Appropriateness of outpatient antibiotic prescribing among privately insured US patients: ICD-10-CM based cross sectional studyBMJ 2019; 364 doi: https://doi.org/10.1136/bmj.k5092 (Published 16 January 2019) Cite this as: BMJ 2019;364:k5092
- Kao-Ping Chua, assistant professor of pediatrics1,
- Michael A Fischer, associate professor of medicine2,
- Jeffrey A Linder, professor of medicine3
- 1Department of Pediatrics, Child Health Evaluation and Research Center, University of Michigan Medical School, 300 N Ingalls Street, SPC 5456 Room 6E18, Ann Arbor, MI 48109-5456, USA
- 2Division of Pharmacoepidemiology and Pharmacoeconomics, Department of Medicine, Brigham and Women’s Hospital, Boston, MA, USA
- 3Division of General Internal Medicine and Geriatrics, Department of Medicine, Northwestern University Feinberg School of Medicine, Chicago, IL, USA
- Correspondence to: K-P Chua @kaopingchua on Twitter) (or
- Accepted 13 November 2018
Objective To assess the appropriateness of outpatient antibiotic prescribing for privately insured children and non-elderly adults in the US using a comprehensive classification scheme of diagnosis codes in ICD-10-CM (international classification of diseases-clinical modification, 10th revision), which replaced ICD-9-CM in the US on 1 October 2015.
Design Cross sectional study.
Setting MarketScan Commercial Claims and Encounters database, 2016.
Participants 19.2 million enrollees aged 0-64 years.
Main outcome measures A classification scheme was developed that determined whether each of the 91 738 ICD-10-CM diagnosis codes “always,” “sometimes,” or “never” justified antibiotics. For each antibiotic prescription fill, this scheme was used to classify all diagnosis codes in claims during a look back period that began three days before antibiotic prescription fills and ended on the day fills occurred. The main outcome was the proportion of fills in each of four mutually exclusive categories: “appropriate” (associated with at least one “always” code during the look back period, “potentially appropriate” (associated with at least one “sometimes” but no “always” codes), “inappropriate” (associated only with “never” codes), and “not associated with a recent diagnosis code” (no codes during the look back period).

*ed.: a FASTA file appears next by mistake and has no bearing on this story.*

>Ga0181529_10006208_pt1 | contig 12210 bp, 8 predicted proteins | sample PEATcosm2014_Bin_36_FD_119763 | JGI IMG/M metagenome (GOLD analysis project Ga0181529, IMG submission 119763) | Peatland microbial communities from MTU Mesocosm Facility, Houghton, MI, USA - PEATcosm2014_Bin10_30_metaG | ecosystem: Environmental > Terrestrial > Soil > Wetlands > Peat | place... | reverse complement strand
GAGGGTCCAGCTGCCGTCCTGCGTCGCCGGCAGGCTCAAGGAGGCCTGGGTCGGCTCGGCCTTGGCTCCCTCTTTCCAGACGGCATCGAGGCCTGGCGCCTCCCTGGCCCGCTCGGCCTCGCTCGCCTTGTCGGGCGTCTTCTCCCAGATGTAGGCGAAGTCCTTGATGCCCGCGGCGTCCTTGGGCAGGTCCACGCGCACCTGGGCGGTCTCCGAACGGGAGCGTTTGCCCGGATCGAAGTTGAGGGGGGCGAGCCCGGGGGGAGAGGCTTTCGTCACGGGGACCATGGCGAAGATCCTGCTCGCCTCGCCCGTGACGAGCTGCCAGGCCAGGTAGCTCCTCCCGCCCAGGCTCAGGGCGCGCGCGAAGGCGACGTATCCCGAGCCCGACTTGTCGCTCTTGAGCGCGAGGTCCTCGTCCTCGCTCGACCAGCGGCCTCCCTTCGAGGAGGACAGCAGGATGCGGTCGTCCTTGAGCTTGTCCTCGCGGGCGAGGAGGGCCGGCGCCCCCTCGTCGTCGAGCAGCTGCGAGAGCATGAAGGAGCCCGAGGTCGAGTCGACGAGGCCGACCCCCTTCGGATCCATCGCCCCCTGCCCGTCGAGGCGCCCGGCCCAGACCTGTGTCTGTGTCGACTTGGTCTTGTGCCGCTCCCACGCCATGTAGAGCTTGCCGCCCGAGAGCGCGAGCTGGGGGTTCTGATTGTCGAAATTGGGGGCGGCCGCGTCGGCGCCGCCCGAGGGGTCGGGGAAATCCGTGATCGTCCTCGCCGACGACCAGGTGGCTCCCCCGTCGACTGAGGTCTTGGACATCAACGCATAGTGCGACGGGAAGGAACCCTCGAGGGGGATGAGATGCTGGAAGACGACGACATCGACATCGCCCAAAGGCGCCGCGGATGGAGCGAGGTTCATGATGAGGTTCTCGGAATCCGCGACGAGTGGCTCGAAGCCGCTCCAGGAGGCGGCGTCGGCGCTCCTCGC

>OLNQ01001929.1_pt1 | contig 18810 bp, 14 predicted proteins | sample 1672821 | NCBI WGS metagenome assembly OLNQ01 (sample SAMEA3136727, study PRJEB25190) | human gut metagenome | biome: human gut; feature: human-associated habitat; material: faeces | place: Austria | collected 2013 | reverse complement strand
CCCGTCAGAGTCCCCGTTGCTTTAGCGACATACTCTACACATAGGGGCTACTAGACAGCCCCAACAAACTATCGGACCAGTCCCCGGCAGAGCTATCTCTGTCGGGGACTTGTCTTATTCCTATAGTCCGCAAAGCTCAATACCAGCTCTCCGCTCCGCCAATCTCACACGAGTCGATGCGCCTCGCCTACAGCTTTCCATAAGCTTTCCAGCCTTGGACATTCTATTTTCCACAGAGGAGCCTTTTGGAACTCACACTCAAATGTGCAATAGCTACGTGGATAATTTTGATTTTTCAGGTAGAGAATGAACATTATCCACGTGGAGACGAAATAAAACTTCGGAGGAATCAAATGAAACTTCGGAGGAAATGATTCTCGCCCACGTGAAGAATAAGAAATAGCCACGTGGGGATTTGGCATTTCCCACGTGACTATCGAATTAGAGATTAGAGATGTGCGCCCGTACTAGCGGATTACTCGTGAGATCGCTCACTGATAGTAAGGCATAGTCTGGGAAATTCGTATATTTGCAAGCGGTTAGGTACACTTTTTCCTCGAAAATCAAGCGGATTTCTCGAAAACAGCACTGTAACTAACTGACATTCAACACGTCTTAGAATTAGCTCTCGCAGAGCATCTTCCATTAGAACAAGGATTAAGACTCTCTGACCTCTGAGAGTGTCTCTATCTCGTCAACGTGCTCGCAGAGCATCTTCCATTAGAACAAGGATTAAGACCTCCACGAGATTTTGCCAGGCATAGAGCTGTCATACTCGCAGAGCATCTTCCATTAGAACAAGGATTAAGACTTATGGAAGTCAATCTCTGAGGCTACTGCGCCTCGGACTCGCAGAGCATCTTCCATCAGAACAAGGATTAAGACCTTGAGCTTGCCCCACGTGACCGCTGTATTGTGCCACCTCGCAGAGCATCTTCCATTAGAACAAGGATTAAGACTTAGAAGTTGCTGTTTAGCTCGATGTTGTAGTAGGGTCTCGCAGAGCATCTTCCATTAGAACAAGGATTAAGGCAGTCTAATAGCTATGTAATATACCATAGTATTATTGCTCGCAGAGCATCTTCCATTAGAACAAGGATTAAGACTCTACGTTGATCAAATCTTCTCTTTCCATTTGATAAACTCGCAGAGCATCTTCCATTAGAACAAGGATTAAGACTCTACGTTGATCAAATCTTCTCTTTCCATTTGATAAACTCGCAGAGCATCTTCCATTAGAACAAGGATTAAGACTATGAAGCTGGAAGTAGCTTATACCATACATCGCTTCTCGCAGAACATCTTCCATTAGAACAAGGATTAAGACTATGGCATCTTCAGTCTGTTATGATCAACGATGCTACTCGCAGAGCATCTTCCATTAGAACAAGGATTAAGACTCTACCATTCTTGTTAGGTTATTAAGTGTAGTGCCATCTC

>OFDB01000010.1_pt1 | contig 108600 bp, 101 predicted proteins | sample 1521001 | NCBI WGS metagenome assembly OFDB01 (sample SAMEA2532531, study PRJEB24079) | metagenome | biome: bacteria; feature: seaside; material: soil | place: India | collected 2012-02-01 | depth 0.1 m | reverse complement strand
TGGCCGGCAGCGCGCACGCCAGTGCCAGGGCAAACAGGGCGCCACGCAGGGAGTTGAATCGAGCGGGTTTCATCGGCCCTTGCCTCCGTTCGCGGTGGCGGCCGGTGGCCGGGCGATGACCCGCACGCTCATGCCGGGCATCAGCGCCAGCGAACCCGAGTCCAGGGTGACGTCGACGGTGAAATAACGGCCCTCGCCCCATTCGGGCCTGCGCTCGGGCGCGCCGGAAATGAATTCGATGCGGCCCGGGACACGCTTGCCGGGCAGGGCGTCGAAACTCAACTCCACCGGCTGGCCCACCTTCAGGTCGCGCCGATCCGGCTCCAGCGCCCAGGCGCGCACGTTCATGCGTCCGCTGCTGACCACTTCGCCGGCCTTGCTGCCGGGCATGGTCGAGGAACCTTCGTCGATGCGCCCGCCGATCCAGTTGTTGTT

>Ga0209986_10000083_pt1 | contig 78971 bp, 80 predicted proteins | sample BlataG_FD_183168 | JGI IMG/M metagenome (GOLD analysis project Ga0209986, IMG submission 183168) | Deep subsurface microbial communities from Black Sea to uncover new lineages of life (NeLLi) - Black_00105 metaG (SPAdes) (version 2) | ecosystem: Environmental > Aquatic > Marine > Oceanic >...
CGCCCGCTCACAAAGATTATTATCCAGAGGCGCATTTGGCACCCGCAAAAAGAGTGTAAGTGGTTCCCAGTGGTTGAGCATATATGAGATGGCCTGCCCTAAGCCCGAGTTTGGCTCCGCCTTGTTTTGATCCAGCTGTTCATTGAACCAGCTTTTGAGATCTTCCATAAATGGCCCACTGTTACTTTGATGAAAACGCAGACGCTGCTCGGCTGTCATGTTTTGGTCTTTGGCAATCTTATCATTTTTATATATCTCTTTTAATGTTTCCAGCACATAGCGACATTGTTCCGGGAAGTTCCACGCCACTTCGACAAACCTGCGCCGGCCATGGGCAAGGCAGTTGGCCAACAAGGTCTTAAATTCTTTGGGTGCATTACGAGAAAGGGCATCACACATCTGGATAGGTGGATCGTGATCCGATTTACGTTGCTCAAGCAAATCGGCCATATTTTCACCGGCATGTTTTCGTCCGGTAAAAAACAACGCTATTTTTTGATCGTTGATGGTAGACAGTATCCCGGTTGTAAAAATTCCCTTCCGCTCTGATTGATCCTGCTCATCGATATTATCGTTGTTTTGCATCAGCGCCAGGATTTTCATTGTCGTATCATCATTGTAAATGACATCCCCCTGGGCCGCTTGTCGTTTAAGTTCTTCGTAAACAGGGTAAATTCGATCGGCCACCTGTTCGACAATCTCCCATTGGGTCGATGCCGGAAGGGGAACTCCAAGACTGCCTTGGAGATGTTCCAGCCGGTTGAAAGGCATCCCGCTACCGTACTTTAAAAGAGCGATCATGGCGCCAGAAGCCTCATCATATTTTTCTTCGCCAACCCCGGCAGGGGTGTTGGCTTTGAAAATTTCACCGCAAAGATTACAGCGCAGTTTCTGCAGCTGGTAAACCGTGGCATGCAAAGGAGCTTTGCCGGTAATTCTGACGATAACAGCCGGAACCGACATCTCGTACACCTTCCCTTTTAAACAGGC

Results The cohort (n=19 203 264) comprised 14 571 944 (75.9%) adult and 9 935 791 (51.7%) female enrollees. Among 15 455 834 outpatient antibiotic prescription fills by the cohort, the most common antibiotics were azithromycin (2 931 242, 19.0%), amoxicillin (2 818 939, 18.2%), and amoxicillin-clavulanate (1 784 921, 11.6%). Among these 15 455 834 fills, 1 973 873 (12.8%) were appropriate, 5 487 003 (35.5%) were potentially appropriate, 3 592 183 (23.2%) were inappropriate, and 4 402 775 (28.5%) were not associated with a recent diagnosis code. Among the 3 592 183 inappropriate fills, 2 541 125 (70.7%) were written in office based settings, 222 804 (6.2%) in urgent care centers, and 168 396 (4.7%) in emergency departments. In 2016, 2 697 918 (14.1%) of the 19 203 264 enrollees filled at least one inappropriate antibiotic prescription, including 490 475 out of 4 631 320 children (10.6%) and 2 207 173 out of 14 571 944 adults (15.2%).
Conclusions Among all outpatient antibiotic prescription fills by 19 203 264 privately insured US children and non-elderly adults in 2016, 23.2% were inappropriate, 35.5% were potentially appropriate, and 28.5% were not associated with a recent diagnosis code. Approximately 1 in 7 enrollees filled at least one inappropriate antibiotic prescription in 2016. The classification scheme could facilitate future efforts to comprehensively measure outpatient antibiotic appropriateness in the US, and it could be adapted for use in other countries that use ICD-10 codes.